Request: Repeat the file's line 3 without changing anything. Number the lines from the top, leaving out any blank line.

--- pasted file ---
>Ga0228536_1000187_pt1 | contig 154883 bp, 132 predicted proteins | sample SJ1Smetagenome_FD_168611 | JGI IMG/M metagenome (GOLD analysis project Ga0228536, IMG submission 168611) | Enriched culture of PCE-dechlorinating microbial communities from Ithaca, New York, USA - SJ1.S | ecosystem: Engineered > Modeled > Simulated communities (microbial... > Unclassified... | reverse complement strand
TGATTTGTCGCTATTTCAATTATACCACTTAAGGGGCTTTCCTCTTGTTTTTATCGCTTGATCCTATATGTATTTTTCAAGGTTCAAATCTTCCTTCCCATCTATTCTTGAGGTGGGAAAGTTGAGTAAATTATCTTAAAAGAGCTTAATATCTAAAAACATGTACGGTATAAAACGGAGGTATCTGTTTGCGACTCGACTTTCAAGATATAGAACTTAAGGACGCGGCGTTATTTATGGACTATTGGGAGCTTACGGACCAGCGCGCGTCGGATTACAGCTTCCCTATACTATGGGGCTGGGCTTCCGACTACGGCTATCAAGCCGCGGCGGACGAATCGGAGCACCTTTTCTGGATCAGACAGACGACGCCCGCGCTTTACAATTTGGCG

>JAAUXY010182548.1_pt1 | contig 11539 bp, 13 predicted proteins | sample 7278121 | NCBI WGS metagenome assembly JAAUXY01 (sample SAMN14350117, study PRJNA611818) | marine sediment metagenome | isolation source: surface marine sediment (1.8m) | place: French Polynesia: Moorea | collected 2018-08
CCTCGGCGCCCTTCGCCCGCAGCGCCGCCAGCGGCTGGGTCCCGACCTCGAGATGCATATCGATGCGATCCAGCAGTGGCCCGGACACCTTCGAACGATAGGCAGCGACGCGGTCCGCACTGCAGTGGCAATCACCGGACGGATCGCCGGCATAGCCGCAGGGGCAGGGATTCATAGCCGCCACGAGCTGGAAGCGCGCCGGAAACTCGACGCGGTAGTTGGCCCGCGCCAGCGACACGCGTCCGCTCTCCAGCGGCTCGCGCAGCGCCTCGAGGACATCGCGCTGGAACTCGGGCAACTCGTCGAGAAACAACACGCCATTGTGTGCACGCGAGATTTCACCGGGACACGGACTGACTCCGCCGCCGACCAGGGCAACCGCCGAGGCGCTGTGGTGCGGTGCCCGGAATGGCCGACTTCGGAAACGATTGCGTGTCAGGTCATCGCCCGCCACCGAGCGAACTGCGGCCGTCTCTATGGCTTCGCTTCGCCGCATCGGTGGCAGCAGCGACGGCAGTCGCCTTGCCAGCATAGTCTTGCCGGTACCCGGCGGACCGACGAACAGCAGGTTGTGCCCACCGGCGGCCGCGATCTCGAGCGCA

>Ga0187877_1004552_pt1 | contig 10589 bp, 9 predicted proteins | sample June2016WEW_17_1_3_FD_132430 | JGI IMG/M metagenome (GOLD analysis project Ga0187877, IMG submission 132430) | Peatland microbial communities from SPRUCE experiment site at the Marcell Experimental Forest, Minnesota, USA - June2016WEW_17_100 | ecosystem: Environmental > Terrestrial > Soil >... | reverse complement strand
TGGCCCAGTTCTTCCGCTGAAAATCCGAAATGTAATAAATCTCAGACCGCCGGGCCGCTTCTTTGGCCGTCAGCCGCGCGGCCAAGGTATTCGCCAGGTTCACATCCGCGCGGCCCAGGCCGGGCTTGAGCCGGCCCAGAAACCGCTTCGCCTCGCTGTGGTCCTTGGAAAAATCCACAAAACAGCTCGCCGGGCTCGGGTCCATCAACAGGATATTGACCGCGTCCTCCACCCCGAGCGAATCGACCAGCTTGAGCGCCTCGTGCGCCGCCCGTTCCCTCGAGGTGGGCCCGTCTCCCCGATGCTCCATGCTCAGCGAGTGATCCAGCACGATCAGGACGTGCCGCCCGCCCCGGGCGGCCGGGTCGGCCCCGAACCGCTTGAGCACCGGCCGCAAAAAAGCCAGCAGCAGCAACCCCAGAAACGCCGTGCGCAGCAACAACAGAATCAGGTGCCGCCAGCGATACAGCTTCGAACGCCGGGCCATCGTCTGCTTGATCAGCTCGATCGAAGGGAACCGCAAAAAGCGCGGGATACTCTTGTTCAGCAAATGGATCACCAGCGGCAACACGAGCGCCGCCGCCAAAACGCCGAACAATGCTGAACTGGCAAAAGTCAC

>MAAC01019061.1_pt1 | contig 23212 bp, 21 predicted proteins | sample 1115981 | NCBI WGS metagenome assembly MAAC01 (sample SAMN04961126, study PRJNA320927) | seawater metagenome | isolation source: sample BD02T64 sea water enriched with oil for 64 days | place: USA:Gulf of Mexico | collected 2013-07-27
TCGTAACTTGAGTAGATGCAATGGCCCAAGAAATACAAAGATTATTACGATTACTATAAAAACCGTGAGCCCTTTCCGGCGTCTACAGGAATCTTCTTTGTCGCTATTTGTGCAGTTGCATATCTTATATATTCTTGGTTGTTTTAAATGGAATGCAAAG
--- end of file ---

>JAAUXY010182548.1_pt1 | contig 11539 bp, 13 predicted proteins | sample 7278121 | NCBI WGS metagenome assembly JAAUXY01 (sample SAMN14350117, study PRJNA611818) | marine sediment metagenome | isolation source: surface marine sediment (1.8m) | place: French Polynesia: Moorea | collected 2018-08